“Give away these earthly things, and win that which is in heaven. Give that which you must leave, even against your will, that you may not lose things later. Lend your wealth to God, that you may be really rich. Concerning the way in which to lend it, Jesus next teaches us saying: ‘Sell your possessions, and give alms, provide yourselves with purses that do not grow old, with a treasure in the heavens that does not fail’ … Worldly wealth has many foes … but no one can do damage to the wealth that is laid up above in heaven.”
Cyril of Alexandria, 378-444 AD, (Commentary on Luke, Homily 91)
You are not making a gift of your possession to the poor person. You are handing over to him what is his.
Ambrose of Milan, 340-397 A.D.
The property of the wealthy holds them in chains . . . which shackle their courage and choke their faith and hamper their judgment and throttle their souls. They think of themselves as owners, whereas it is they rather who are owned: enslaved as they are to their own property, they are not the masters of their money but its slaves.
Cyprian of Carthage, 300 A.D.
Let the strong take care of the weak; let the weak respect the strong. Let the rich man minister to the poor man; let the poor man give thanks to God that he gave him one through whom his need might be satisfied.
Clement of Rome, 1st Century
The Philanthropy of Holy Martyr Philothei the Athenian (Feast Day – February 19)
Saint Philothei was born in Athens in 1522 to an illustrious family. Against her will, she was married to a man who proved to be most cruel. When he died three years later, the Saint took up the monastic life and established a convent, in which she became a true mother to her disciples. Many women enslaved and abused by the Muslim Turks also ran to her for refuge. Because of this, the Turkish rulers became enraged and came to her convent, dragged her by force out of the church, and beat her cruelly. After a few days, she reposed, giving thanks to God for all things. This came to pass in the year 1589. She was renowned for her almsgiving, and with Saints Hierotheus and Dionysius the Areopagite is considered a patron of the city of Athens.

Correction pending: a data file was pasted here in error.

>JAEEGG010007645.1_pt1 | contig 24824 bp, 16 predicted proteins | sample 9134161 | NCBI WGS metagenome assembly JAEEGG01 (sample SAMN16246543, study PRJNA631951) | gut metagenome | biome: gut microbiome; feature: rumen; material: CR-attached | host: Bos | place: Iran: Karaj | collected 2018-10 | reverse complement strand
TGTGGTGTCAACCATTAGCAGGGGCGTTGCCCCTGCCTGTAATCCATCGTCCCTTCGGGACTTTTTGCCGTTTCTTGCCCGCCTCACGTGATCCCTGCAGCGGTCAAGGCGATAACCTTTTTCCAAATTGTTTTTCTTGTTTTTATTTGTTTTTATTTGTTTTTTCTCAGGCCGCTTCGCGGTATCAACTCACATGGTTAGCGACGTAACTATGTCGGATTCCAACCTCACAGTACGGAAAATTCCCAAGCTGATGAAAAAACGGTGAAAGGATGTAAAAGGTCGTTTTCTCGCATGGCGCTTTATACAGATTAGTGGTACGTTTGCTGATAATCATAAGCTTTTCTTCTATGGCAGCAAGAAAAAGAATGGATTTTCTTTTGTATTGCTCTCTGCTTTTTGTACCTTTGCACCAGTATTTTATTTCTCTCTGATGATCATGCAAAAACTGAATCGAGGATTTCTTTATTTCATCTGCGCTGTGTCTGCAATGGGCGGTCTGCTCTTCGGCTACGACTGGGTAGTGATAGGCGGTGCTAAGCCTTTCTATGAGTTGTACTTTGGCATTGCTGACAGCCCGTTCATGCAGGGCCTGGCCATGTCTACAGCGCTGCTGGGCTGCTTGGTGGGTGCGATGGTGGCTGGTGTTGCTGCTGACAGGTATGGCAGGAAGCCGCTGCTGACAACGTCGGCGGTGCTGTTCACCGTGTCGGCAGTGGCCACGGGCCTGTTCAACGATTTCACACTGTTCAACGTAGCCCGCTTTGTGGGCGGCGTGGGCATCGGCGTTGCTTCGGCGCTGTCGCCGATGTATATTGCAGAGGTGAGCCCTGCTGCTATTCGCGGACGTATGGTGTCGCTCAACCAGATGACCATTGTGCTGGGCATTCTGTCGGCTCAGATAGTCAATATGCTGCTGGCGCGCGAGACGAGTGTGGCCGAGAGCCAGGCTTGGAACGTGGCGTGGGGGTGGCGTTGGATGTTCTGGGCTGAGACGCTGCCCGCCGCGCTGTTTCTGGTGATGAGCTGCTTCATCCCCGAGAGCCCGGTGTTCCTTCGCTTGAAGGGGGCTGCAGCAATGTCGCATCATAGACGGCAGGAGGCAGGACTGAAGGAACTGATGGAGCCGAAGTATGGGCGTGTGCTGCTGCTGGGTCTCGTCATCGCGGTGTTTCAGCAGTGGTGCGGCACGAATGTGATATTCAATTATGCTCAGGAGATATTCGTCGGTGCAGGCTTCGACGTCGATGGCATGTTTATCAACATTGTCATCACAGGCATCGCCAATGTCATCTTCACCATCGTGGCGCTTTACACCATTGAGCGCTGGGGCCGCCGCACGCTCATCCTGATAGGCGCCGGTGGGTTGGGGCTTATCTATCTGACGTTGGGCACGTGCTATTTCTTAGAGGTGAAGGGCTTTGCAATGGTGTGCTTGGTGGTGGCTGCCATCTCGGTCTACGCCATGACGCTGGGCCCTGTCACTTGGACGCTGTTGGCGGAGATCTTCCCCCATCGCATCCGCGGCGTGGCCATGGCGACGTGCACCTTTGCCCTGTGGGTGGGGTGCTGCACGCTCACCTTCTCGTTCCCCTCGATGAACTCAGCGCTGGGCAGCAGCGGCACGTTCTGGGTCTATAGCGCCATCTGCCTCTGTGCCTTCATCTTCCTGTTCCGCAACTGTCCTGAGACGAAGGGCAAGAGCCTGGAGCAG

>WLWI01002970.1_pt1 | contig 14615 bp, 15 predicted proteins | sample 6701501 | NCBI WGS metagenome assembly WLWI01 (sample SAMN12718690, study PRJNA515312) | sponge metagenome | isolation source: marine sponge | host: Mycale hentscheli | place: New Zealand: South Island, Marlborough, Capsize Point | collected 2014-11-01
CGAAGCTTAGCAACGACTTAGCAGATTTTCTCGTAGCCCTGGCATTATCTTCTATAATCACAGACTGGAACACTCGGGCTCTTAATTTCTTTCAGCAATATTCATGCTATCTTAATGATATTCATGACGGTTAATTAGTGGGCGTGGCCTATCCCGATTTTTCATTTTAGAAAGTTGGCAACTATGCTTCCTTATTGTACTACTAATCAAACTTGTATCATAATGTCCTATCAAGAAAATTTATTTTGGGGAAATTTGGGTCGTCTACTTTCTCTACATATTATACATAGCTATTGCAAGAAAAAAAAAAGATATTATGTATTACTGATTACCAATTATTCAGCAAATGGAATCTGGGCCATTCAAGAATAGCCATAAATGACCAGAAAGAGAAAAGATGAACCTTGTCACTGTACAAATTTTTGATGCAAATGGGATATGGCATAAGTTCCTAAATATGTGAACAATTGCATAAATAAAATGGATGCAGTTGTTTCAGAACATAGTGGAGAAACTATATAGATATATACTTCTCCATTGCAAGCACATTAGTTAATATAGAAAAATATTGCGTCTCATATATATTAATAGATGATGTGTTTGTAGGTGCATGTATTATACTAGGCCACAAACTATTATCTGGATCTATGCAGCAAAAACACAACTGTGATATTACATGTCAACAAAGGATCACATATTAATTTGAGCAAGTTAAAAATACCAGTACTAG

From a Greek biography of the Saint:
Certainly philanthropy was one of Saint Philothei’s main motives. At a time when there were no hospitals, no shelters for the poor, no homes for the elderly, no asylums, and no shelters for the protection of women, their place was taken by monastic institutions.
In addition to her dedication to a virtuous life, practicing philanthropy by offering protection, giving alms and ministering to the poor and sick, providing Christian education by teaching everyone ecclesiastical letters and liturgical knowledge, the holy woman contributed the following:
First, she founded schools for the children of the Athenians, to open their eyes to the tradition and renown of their ancestors. ‘Lay hold of instruction, lest at any time the Lord be angry’ (Ps. 2:12). Philothei brought this scriptural quotation to reality. Within her flickered the hope of the rebirth of the Byzantine Empire and… the early deliverance from the bestial yoke of the conquerors.
Second, Philothei aimed at protecting the daughters of Athens from the disgrace of conversion to Islam… The danger of being subjected to conversion existed not only for the noble daughters who were forcibly abducted by the Turks because of their beauty and grace, but also for the simple ones, the peasant girls, who were forced to work in Turkish homes and farms in order to sustain themselves. Pressure, necessity and ignorance (the great deceiver) were causes in forcing the maidens into submission.
However, Philothei, with her convent of virgins (Παρθενώνα), her schools, her convent’s metochia, and family ties, was capable of either strengthening those under duress or sending them away and hiding them. This was done until their consciences recovered or the danger subsided; and until fear was replaced by a spirit of faith and sacrifice for the sake of the Christian Faith.
N.B. Tomadakis, The Life and Service of Saint Philothei, University of Athens.